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Stocks could drift on low volume in the final weeks of summer, but traders increasingly believe a pull back is brewing in the not too distant future. Even short interest, a powerful market driver, is waning.
A handful of retail stores reported upbeat earnings news on Thursday. Is the sector finally thawing? Retail analysts Kimberly Greenberger of Citigroup and Jeff Klinefelter of Piper Jaffray discussed their insights.
Retailers are gearing up earlier than usual for the back-to-school season and analyst Jeff Klinefelter at Piper Jaffray and Ellen Davis, senior director at National Retail Federation discussed the outlook for the industry.
The Lightning Round is extended in this CNBC.com exclusive feature.
As CIT works to avoid bankruptcy, many who track the retail industry are concerned that CIT's troubles will set off a chain reaction that will leave retailers in the lurch during the critical holiday season.
The reports out this morning are very typical of the mixed bag of economic and earnings news: some bright spots, but a lot of uncertainty.
As the weak-consumer trend continues, some of these discounters are going to keep performing well, said Dana Telsey, chief research officer and retail analyst at Telsey Advisory Group.
The S&P edged higher on Thursday with investors rotating into beaten down energy names and financials and out of consumer staples and pharma.
One recurring theme this week—while sales of luxury goods continue to struggle, consumers continue to shop for less expensive goods.
Monthly chain store sales came out this morning. See which companies did well and which did not...
Stock futures are up modestly on better-than-expected jobless claims data and Alcoa’s smaller-than-expected loss.
With consumers feeling the recession pinch, the necessity for designer brands to unload excess inventories has given rise to a new breed of Internet retailers.
Auto makers are posting May sales that are the best for 2009; Ford's economists are estimating that May vehicles sales were roughly 10.4 million; if true that is well above the consensus of 9.4 million.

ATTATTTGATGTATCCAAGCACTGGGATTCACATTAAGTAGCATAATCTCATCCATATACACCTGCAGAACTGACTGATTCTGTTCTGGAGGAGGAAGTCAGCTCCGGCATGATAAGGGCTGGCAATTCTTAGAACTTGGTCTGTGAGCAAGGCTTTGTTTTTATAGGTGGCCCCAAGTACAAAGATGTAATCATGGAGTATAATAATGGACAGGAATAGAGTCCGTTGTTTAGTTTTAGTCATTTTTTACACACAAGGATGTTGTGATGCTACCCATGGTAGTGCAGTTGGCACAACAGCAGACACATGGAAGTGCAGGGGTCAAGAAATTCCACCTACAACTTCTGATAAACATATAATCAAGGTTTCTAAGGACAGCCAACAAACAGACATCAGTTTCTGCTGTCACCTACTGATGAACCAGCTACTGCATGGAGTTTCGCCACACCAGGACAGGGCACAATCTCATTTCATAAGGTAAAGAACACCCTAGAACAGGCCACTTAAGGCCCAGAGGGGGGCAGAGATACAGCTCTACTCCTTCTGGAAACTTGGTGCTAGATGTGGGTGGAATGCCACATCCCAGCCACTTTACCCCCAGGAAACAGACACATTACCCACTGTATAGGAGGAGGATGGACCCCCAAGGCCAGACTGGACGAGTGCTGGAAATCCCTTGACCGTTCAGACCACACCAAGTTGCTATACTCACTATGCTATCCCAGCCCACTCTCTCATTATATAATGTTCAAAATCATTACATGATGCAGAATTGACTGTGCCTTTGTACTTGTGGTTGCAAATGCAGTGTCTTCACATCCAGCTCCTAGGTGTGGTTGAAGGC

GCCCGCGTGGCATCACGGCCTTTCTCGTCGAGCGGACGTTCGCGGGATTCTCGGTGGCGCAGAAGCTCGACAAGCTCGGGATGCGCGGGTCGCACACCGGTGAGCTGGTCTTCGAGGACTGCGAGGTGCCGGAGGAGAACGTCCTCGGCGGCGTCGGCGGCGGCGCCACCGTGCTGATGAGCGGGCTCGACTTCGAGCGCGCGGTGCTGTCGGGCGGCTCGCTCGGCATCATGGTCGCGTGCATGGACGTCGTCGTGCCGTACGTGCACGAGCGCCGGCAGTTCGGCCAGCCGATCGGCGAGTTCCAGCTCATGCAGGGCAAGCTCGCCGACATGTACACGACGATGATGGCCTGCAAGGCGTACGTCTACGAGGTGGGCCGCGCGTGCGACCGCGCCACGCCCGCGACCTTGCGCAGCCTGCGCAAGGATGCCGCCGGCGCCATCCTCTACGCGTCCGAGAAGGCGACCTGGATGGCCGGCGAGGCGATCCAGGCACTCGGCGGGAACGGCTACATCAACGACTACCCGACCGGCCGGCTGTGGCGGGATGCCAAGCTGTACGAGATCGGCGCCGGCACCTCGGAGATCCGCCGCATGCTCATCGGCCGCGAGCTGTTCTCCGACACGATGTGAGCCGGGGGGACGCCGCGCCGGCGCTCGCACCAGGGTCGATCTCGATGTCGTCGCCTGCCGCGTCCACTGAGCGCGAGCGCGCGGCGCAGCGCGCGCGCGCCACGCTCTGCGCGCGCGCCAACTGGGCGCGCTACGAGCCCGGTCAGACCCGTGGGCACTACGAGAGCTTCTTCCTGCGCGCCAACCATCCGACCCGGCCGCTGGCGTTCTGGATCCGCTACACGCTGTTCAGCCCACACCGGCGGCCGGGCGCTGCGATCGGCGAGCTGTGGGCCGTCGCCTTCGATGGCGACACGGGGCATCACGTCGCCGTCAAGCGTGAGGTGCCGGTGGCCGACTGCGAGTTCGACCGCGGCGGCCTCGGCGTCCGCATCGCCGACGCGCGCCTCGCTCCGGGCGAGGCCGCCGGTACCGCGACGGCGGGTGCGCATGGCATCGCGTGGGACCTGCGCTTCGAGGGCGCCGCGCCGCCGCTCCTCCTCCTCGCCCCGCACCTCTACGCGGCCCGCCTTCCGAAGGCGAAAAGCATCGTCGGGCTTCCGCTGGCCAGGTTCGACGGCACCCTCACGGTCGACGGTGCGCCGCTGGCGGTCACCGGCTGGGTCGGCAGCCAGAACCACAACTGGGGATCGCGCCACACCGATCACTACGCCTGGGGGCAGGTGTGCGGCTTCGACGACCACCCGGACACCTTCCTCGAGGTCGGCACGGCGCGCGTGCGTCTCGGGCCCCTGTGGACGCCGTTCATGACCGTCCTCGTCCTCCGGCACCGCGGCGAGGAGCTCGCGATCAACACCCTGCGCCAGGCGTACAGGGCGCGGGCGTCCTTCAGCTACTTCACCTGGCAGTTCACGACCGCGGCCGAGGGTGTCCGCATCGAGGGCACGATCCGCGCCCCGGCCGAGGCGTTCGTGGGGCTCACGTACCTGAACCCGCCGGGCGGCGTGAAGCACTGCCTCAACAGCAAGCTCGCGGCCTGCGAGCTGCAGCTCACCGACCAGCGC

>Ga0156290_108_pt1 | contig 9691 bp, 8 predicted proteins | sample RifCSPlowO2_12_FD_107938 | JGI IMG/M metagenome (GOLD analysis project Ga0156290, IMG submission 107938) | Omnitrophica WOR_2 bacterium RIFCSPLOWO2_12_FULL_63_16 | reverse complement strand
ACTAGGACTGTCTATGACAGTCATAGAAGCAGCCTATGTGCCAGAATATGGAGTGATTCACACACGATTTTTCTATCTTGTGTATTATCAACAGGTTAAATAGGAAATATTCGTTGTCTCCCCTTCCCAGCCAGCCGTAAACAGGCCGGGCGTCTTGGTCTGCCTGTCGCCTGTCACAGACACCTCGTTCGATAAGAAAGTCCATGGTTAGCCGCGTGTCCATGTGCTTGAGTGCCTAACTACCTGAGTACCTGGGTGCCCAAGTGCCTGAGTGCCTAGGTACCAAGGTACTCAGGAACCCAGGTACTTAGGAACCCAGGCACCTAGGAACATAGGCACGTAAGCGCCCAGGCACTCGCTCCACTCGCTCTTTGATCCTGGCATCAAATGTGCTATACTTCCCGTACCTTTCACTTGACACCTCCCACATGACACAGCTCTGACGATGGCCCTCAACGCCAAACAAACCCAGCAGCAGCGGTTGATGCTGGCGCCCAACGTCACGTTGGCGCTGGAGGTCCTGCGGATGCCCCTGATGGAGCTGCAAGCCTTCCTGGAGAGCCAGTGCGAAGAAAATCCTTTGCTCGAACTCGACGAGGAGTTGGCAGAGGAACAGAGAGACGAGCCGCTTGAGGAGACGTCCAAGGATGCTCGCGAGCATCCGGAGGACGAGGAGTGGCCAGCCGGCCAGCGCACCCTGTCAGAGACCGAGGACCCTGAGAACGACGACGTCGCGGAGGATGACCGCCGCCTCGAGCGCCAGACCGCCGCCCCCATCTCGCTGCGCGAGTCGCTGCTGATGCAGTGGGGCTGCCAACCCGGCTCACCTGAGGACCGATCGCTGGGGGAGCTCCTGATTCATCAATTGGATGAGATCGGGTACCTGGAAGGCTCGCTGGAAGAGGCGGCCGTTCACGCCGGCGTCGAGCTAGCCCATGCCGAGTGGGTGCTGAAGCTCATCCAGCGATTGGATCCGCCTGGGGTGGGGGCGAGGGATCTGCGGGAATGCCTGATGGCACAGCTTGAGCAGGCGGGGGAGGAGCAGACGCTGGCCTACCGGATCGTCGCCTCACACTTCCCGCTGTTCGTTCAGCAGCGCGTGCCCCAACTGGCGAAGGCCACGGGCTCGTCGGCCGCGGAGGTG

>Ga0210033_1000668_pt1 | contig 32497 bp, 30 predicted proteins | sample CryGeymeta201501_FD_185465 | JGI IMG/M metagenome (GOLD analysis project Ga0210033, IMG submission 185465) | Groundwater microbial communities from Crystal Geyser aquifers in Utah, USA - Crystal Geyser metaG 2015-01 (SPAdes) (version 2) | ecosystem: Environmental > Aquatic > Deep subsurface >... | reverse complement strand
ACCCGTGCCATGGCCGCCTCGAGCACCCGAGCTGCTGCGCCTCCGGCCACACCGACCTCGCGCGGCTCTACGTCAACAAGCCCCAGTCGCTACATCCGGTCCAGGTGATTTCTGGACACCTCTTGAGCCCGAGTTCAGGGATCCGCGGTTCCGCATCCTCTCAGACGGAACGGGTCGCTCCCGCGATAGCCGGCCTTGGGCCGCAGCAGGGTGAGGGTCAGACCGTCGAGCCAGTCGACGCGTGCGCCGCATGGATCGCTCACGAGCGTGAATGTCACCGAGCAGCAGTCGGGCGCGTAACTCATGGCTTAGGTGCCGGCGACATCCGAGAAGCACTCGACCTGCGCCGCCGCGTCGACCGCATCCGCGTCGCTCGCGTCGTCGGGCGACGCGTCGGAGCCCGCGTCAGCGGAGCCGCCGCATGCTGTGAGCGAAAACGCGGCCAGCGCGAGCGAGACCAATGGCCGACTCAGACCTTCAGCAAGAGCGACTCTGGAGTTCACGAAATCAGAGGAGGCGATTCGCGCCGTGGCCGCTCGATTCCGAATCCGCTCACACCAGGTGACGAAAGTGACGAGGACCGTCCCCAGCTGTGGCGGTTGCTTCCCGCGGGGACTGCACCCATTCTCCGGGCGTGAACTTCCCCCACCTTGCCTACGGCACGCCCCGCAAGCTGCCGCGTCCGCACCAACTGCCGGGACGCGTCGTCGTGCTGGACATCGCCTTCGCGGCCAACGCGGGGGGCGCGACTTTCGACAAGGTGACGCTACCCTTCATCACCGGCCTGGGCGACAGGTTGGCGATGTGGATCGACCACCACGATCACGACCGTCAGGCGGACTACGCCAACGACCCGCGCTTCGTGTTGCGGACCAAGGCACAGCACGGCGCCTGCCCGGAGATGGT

The reflation trade - strong commodities, weak dollar - was back in vogue Wednesday, even as a revised economic forecast from the Fed took the steam out of stocks.
It's buy the rumor on the stimulus package, the Geithner package, and hopes that mark-to-market will be modified.
It's the kind of retail market that separates the sheep from the goats, and JPMorgan's Brian Tunick thinks the sheep can give investors quite a feast.
The BoE got a step closer by cutting 50 bps to 1% as expected, The ECB has decided to sit the race out by keeping rates unchanged at 2%.
As the debt-laden U.S. consumer grows more and more reluctant to spend and Europeans are cutting down on consumption, the world looks to China for salvation. But experts interviewed by CNBC explain why China will not save the global economy from recession.
Oil prices plummeted Friday as concerns increased over energy demand in the slowing global economy. Experts tell CNBC the commodity could fall to $10 a barrel.
Further economic data out of China showed the country was at risk of falling into a deflationary period. Chinese consumer price inflation fell to a 22-month low of 2.4 percent in November, sparking a fresh commitment from the government to take steps to reinvigorate the economy. Experts tell CNBC the country still has attractive prospects.